In Florida and other states, when the police arrest a a person they suspect is guilty of DUI (driving under the influence), the police will almost always ask that person to submit to a blood alcohol test. First, as many people are unaware, this request and the actual test in Florida almost always takes place after the suspect has been arrested and taken to the jail. Therefore, if the suspect blows a low number, or even 0.0, the police are not likely to release, or “unarrest”, the suspect. That person is spending the night in jail regardless of a low or high alcohol reading. Also, blood alcohol tests are normally administered in the form of a breath test, or breathalyzer. After the arrest and once the person is taken to the jail, the suspect is taken into a room where the breathalyzer operator is located, and he/she is asked whether he/she will submit to the breathalyzer test.
There are DUI cases where it is not feasible to administer a breathalyzer test. One example would be where the suspect is injured after an accident and taken to the hospital. In that case, the police officer may be justified in requesting a blood draw so that blood can be sent to a lab and tested for alcohol content. However, the police in Florida cannot request a blood draw in every situation.
In a recent DUI case near Jacksonville, Florida, the defendant was in a serious accident. When the police arrived, the defendant was unconscious. He was taken to the hospital. The police officers at the scene of the crash said they smelled alcohol coming from the defendant and the vehicle. At the hospital, the police officer had the nurse draw blood from the defendant. After the blood was tested and found to have a blood alcohol content above the legal limit, the defendant was charged with DUI.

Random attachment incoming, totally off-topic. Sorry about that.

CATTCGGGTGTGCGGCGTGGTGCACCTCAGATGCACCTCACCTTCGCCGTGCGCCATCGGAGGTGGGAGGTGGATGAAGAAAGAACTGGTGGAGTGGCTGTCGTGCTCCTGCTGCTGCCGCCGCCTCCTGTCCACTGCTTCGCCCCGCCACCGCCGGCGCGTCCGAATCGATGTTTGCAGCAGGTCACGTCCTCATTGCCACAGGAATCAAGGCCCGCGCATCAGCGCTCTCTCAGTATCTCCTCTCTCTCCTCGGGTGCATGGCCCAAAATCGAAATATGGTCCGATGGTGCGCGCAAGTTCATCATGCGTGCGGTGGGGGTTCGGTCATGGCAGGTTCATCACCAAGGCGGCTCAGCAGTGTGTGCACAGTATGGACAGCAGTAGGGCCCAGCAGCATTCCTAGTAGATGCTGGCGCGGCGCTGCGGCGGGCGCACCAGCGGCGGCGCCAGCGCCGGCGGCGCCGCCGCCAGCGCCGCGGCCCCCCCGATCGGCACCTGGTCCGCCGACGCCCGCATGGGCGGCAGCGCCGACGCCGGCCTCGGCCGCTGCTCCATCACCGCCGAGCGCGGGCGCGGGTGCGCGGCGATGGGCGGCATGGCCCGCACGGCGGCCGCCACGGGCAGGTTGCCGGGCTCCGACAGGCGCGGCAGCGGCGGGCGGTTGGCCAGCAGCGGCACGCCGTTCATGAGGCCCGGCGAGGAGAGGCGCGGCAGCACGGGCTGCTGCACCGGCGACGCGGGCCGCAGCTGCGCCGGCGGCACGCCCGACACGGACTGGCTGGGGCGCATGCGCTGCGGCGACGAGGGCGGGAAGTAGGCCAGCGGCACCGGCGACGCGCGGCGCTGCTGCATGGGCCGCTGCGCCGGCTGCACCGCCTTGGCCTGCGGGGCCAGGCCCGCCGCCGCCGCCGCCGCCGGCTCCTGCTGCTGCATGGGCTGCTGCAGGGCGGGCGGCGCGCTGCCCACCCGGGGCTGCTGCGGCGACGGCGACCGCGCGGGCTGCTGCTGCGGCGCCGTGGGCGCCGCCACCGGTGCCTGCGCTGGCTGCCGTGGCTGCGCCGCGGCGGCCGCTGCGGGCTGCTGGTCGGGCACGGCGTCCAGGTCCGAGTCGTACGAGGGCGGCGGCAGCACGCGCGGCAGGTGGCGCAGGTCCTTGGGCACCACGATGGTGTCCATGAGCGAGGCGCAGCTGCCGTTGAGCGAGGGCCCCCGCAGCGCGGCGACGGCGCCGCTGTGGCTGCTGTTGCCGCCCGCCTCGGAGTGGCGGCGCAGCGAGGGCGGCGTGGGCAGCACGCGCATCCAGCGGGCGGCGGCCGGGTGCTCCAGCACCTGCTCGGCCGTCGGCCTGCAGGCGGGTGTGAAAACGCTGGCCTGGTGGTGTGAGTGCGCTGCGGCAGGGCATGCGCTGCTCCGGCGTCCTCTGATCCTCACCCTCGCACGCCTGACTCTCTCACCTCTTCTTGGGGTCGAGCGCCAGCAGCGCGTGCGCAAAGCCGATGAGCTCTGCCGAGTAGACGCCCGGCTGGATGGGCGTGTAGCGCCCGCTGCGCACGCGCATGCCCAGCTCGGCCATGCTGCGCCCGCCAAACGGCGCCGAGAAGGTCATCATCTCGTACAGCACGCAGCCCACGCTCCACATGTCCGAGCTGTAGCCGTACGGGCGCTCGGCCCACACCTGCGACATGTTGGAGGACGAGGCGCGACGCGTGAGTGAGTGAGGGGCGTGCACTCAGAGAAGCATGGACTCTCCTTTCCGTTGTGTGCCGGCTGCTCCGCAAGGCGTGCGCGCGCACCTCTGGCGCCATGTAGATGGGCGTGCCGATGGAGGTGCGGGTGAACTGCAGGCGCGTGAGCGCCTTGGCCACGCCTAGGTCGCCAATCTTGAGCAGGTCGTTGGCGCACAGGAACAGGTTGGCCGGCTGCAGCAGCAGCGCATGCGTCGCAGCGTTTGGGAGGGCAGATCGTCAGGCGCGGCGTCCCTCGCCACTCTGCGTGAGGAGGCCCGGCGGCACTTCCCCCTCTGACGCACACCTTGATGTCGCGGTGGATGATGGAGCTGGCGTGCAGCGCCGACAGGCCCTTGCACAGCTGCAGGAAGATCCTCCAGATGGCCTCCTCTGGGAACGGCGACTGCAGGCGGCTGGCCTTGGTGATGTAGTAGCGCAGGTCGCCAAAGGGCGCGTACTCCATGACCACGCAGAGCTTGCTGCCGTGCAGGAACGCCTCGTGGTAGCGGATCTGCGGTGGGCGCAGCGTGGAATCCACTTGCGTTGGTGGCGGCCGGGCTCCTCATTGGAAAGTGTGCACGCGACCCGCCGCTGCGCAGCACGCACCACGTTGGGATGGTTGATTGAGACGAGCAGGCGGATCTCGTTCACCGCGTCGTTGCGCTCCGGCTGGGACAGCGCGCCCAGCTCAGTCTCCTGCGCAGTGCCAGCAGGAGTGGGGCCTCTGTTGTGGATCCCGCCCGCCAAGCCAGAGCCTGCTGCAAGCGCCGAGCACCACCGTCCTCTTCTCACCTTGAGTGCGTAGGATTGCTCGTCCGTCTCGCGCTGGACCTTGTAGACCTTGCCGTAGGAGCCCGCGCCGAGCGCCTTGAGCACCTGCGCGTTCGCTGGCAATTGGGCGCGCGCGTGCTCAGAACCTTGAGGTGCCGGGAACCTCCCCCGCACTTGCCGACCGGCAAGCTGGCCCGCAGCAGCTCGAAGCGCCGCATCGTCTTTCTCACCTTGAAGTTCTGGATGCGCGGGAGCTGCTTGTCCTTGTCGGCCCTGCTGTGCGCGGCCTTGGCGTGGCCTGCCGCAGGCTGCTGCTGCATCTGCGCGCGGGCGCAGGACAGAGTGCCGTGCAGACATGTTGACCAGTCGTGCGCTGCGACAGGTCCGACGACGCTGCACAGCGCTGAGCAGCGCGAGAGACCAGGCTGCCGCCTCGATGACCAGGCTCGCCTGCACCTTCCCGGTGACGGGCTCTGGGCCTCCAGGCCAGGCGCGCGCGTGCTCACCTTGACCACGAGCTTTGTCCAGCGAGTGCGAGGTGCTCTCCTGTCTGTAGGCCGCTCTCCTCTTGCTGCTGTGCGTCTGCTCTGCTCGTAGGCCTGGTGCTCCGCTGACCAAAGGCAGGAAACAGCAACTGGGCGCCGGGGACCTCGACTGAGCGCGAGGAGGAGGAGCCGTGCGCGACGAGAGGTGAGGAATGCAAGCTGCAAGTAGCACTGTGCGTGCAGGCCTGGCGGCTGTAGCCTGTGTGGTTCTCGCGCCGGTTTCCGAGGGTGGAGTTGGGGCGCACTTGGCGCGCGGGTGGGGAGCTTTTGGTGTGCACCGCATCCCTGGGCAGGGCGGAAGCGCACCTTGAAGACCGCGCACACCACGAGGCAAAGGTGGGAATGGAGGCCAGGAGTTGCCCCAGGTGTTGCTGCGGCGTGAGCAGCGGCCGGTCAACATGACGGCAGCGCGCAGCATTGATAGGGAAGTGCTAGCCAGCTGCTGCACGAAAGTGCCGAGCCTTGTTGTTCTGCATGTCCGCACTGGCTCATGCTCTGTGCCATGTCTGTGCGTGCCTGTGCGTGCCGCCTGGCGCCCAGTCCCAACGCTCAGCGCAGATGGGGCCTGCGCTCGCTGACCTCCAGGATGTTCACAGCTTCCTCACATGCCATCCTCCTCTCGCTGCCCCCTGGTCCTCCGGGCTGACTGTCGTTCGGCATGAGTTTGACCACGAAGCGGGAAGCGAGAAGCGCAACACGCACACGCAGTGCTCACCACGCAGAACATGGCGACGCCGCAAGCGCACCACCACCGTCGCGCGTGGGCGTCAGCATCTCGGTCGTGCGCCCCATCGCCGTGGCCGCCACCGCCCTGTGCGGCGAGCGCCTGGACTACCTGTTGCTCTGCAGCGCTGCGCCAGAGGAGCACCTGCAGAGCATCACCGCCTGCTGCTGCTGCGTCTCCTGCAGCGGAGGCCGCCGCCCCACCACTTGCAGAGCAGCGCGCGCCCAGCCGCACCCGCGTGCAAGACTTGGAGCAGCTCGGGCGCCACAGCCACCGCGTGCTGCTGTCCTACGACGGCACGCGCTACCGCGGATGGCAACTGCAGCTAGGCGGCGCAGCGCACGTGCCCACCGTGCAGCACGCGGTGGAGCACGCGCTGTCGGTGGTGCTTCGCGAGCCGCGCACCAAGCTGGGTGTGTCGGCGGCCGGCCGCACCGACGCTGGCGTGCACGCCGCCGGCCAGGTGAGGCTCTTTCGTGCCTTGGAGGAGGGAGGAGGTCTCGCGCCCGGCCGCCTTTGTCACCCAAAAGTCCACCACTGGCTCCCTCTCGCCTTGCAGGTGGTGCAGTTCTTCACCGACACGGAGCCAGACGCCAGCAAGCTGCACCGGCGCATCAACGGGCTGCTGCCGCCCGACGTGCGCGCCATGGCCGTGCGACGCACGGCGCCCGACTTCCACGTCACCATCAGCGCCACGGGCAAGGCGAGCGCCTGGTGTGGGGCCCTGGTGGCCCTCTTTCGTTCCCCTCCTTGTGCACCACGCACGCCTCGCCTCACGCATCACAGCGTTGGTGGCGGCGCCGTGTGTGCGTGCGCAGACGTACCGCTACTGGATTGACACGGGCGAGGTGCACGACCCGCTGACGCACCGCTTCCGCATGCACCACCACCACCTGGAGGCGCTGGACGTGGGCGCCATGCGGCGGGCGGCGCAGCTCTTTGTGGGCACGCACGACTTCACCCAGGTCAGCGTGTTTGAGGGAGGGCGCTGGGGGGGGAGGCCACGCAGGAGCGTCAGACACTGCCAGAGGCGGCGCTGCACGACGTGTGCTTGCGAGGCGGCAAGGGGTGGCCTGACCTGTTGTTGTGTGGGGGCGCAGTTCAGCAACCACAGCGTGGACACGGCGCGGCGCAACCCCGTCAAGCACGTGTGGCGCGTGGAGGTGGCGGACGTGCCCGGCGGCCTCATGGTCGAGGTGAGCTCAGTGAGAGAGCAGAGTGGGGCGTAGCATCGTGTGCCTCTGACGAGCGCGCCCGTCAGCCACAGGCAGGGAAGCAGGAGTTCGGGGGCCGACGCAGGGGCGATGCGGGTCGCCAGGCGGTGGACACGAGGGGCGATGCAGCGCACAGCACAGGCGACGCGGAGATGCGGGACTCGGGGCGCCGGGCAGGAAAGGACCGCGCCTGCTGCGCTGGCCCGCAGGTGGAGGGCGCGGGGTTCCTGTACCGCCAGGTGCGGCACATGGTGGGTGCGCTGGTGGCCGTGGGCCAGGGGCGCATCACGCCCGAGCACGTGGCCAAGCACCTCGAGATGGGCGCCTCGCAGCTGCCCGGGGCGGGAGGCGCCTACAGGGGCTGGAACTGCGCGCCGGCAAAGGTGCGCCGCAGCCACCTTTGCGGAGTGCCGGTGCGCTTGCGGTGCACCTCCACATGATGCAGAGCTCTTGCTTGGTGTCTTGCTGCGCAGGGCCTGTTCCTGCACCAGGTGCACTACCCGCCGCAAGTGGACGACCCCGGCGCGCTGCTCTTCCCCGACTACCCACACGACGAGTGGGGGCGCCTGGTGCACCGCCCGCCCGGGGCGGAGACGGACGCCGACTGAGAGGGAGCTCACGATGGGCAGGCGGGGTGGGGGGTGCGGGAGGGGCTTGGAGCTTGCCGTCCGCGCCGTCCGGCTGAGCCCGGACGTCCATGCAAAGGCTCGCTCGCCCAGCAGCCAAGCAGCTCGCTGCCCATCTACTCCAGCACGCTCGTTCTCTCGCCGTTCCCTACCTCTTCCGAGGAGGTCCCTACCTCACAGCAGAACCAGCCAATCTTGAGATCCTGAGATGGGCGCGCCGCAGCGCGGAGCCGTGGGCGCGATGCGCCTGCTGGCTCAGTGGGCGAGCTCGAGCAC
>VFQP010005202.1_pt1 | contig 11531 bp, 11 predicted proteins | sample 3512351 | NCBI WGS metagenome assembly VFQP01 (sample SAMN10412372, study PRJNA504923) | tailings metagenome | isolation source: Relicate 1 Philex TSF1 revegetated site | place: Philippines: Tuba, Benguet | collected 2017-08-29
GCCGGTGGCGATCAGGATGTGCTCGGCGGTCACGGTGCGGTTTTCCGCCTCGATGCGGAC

The criminal defense lawyer filed a motion to suppress the evidence of the blood alcohol test arguing that the police did not have the defendant’s consent or a warrant to draw his blood so the blood evidence was illegally obtained. The court disagreed. Florida has an implied consent law which basically says that everyone who obtains a driver’s license consents to a blood alcohol test when the police have probable cause to believe that person is driving under the influence of alcohol or drugs. Every state in the country has some kind of implied consent law for DUI cases. The police are supposed to request a breath test first, but if that is not practical for some legitimate reason, the police may request a blood draw. In this case, the police were not in a position to request either test because the suspect was unconscious. However, the court ruled that because a driver in Florida is subject to the Florida implied consent law, he already consented to a breath test, if practical, or the blood test if the breath test is not feasible. As a result, the state was permitted to take the blood and use the blood alcohol content evidence against the defendant in his DUI case.